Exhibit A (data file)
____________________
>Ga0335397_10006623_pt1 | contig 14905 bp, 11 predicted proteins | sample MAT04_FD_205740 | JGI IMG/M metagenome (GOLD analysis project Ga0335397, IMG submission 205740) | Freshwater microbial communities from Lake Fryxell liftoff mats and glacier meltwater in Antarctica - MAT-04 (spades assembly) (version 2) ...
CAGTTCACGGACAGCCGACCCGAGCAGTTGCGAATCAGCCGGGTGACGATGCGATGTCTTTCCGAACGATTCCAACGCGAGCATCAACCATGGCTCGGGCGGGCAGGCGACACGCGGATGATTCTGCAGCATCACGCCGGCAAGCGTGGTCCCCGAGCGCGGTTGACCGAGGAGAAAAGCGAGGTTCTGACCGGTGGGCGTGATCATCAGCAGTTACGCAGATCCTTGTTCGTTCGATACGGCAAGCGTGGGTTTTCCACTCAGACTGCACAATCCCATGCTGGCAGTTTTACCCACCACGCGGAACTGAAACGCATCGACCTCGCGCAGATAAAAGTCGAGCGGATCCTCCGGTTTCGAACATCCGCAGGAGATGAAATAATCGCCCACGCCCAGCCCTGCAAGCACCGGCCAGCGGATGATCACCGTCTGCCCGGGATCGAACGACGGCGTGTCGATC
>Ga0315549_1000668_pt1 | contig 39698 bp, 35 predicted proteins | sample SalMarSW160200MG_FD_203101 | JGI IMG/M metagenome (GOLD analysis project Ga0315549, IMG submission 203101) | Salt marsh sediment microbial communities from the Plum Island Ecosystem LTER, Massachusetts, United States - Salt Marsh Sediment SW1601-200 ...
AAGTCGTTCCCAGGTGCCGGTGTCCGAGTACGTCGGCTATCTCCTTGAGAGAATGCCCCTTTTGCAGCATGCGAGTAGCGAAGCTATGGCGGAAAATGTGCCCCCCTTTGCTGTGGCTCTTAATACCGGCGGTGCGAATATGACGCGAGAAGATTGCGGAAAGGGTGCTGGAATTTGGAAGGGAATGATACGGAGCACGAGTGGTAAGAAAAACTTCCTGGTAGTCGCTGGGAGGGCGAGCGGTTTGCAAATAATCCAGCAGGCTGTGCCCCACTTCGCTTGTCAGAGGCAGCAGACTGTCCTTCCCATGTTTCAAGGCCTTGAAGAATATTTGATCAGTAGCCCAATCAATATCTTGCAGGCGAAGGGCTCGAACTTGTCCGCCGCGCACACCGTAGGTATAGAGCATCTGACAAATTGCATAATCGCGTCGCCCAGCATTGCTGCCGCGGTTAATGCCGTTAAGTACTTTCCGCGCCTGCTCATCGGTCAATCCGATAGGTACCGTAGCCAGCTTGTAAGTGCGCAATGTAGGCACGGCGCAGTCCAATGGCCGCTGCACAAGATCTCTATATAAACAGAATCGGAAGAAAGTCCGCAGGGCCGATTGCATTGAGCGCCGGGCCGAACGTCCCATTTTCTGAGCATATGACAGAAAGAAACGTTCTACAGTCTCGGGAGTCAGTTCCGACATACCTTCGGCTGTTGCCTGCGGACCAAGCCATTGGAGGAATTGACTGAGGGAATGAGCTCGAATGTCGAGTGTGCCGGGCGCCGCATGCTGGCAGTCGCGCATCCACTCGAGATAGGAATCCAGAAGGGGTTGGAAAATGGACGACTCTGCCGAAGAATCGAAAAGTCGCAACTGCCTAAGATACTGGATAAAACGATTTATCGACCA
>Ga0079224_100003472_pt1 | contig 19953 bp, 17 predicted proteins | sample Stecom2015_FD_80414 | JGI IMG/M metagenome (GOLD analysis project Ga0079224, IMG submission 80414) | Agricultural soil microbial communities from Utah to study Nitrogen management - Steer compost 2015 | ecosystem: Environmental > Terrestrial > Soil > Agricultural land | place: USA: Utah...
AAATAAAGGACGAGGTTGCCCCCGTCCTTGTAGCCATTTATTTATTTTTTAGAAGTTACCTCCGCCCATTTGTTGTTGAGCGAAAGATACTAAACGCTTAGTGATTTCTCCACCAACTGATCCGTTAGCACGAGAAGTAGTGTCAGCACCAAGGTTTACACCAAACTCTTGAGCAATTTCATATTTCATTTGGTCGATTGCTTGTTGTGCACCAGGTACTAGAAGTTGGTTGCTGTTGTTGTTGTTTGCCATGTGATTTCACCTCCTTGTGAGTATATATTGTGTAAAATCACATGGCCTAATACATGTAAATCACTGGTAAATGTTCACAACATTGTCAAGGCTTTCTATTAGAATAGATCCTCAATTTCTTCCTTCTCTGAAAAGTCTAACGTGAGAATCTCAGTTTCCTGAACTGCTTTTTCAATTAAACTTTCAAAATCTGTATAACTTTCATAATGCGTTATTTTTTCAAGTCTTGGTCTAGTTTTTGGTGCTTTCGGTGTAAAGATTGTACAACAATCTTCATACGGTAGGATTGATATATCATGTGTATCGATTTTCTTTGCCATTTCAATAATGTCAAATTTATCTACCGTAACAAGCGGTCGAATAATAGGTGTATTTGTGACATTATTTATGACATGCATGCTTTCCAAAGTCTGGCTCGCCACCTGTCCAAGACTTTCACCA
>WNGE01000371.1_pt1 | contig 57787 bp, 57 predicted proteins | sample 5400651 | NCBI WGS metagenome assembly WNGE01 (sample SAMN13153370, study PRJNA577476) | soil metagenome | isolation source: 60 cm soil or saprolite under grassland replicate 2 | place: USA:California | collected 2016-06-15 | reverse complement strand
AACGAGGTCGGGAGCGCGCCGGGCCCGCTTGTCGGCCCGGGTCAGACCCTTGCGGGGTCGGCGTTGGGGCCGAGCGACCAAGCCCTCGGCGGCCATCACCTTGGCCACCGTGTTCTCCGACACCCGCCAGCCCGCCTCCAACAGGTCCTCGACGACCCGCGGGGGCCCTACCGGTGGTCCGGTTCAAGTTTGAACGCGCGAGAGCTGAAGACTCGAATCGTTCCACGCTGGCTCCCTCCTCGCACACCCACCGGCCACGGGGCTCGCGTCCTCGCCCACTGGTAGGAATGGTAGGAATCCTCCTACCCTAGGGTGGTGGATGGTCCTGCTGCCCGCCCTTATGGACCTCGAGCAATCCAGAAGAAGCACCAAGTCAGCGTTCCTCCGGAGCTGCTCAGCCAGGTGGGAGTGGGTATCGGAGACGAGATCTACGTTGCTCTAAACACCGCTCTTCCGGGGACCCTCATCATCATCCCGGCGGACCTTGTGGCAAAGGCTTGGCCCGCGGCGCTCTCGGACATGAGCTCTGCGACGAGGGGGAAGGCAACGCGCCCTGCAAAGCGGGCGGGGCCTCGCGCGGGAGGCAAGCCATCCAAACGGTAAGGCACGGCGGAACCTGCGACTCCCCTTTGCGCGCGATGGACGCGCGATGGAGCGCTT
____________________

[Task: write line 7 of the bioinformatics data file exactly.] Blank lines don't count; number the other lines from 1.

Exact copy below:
>WNGE01000371.1_pt1 | contig 57787 bp, 57 predicted proteins | sample 5400651 | NCBI WGS metagenome assembly WNGE01 (sample SAMN13153370, study PRJNA577476) | soil metagenome | isolation source: 60 cm soil or saprolite under grassland replicate 2 | place: USA:California | collected 2016-06-15 | reverse complement strand